Musical Underscore Writing—The Stuff That Makes Your Books Sing

Great tips (and example) from the writing duo CD Hersch! From the SoulMate Publishing Authors blog, “Musical Underscore Writing—The Stuff That Makes Your Books Sing”

music underscore photo and music by C.D. Hersh

We went to a concert the other night put on by a local symphonic group. One of the pieces the orchestra played was Dream of a Soldier by Edward Santoro, a WWII army soldier who was a musician and band director. The piece is filled with pathos and emotions—pain, suffering, joy, pride, passion—that Santoro saw reflected in the faces of the soldiers he encountered during the war.

The music reminded us of the underscores one hears in the movies. The crashing sounds of intense, emotional buildup. The rich, melodious strains that support beautiful love scenes. The dissonant, harsh minor chords that underlay pain-laden story events. We heard every emotion played so clearly on the orchestra instruments that it felt like we were being taken on an emotional rollercoaster.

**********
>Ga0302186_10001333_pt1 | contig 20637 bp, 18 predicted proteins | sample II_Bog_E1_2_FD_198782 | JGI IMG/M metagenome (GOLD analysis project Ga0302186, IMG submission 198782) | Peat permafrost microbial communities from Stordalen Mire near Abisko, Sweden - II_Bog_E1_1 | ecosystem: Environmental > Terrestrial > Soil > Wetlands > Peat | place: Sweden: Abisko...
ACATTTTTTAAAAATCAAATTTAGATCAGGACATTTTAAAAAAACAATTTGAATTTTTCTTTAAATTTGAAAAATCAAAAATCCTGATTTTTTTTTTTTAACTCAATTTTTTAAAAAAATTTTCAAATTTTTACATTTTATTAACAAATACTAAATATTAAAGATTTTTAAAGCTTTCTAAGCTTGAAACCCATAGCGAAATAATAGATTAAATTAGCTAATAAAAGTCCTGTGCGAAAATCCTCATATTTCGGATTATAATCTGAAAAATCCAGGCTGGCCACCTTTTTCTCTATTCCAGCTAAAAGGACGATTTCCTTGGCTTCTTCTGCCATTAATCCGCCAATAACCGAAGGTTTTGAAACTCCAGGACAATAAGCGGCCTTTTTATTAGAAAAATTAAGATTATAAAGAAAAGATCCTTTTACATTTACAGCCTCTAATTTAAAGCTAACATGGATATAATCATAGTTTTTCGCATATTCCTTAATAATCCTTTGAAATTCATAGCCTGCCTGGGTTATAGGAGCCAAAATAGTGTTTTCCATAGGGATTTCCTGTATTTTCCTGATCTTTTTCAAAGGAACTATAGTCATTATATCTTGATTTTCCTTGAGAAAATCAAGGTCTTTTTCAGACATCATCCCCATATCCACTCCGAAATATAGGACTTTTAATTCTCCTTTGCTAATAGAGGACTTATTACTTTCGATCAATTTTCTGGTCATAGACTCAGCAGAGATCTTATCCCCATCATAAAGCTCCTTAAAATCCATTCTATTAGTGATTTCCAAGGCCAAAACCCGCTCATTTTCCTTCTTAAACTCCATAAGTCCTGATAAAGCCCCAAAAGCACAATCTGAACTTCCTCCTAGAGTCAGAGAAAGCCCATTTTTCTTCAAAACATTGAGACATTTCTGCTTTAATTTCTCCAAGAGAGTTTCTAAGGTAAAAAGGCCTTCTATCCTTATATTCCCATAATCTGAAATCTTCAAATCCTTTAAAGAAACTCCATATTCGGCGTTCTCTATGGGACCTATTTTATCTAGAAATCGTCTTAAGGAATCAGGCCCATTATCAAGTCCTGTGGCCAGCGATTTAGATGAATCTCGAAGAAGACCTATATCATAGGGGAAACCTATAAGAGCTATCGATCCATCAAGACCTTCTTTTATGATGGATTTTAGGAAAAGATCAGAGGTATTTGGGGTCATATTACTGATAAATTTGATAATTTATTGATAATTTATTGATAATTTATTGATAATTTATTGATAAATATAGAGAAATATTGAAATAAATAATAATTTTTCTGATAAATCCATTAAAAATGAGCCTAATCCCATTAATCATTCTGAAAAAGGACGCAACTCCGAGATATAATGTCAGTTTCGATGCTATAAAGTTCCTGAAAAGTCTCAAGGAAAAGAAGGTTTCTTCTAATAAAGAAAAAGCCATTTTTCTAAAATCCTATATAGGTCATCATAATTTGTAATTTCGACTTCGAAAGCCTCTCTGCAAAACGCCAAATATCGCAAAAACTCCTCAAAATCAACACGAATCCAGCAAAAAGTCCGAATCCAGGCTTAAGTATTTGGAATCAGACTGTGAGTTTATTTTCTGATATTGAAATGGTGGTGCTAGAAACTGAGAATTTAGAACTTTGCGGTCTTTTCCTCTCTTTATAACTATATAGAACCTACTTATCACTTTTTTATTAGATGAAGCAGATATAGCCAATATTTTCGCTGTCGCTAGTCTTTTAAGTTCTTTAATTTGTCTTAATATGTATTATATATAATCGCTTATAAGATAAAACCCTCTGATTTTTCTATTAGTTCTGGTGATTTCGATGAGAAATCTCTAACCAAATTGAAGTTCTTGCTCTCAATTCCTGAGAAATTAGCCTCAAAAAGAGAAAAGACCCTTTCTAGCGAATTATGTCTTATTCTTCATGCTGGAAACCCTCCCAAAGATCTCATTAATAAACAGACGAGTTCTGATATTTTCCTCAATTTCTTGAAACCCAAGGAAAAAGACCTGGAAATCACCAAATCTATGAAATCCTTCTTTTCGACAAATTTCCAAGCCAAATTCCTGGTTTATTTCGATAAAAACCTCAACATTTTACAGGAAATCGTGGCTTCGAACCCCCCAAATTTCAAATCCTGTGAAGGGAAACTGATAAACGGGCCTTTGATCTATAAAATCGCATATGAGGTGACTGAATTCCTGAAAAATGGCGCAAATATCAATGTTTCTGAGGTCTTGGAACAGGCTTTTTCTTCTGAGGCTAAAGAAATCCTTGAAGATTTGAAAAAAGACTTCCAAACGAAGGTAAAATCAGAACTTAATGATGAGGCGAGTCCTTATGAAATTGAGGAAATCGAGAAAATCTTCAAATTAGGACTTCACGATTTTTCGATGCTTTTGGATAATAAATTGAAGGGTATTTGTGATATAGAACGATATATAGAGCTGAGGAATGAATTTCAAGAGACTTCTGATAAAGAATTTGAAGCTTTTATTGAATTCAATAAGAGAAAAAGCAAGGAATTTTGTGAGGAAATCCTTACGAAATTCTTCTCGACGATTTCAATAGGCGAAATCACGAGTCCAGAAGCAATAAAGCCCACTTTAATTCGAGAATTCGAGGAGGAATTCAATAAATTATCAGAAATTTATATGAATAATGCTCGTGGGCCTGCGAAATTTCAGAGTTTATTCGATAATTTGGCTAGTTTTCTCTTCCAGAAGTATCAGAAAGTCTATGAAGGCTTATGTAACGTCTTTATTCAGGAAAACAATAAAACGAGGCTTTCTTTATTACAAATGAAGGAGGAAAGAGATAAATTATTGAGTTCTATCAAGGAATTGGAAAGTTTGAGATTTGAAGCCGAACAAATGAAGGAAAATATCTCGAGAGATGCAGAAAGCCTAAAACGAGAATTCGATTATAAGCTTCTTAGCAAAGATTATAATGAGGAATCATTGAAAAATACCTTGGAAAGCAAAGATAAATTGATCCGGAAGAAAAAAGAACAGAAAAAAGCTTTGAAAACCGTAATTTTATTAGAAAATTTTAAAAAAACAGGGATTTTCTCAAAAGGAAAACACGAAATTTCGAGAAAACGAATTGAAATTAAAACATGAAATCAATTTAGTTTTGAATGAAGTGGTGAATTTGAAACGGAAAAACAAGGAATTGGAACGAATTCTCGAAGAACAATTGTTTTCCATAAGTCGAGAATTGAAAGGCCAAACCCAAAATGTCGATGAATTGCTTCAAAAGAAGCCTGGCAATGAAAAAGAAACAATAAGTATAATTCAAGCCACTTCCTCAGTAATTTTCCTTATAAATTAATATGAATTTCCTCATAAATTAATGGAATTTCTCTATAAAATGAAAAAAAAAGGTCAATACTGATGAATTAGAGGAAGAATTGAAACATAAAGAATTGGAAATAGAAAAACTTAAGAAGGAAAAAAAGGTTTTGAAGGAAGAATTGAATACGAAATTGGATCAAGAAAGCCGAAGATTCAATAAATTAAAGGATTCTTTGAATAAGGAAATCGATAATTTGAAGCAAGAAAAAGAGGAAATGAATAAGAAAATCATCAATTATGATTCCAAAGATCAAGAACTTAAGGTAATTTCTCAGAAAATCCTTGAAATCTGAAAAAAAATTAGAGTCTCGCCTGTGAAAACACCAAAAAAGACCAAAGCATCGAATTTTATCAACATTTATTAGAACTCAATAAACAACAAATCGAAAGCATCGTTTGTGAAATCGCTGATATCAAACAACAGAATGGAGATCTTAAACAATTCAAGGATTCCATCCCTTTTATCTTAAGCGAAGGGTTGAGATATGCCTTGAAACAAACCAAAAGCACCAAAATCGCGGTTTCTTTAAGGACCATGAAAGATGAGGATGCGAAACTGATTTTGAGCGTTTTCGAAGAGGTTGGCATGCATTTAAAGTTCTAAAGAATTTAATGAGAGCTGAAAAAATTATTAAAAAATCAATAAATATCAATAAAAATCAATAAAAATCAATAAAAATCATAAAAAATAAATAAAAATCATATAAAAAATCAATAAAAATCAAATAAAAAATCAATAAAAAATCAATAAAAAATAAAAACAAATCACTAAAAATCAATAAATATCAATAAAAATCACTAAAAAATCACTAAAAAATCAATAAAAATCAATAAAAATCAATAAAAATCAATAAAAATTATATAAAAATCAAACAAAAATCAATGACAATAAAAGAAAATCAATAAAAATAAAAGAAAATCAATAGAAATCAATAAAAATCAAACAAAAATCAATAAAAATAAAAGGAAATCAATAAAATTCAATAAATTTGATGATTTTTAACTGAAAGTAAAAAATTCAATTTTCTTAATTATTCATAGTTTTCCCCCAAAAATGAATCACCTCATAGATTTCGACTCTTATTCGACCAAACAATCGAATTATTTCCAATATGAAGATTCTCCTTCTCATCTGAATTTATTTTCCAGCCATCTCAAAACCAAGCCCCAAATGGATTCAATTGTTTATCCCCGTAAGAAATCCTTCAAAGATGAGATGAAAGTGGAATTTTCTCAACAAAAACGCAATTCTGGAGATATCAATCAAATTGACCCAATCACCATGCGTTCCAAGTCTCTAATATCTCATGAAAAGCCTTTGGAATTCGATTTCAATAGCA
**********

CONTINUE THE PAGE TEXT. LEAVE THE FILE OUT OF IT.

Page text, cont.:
If you’ve ever watched a movie you’ll realize that even though you might not consciously hear…

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1 Comment

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One response to “Musical Underscore Writing—The Stuff That Makes Your Books Sing

  1. Yikes! The LCRW Blog represented this as my blog post, and it is not. I simply reblogged it. Here’s the cover message I tagged on with correct attribution. Our blog shoved it to the end of the post. “Great tips (and example) from the writing duo CD Hersch! From the SoulMate Publishing Authors blog, ‘Musical Underscore Writing—The Stuff That Makes Your Books Sing.'”

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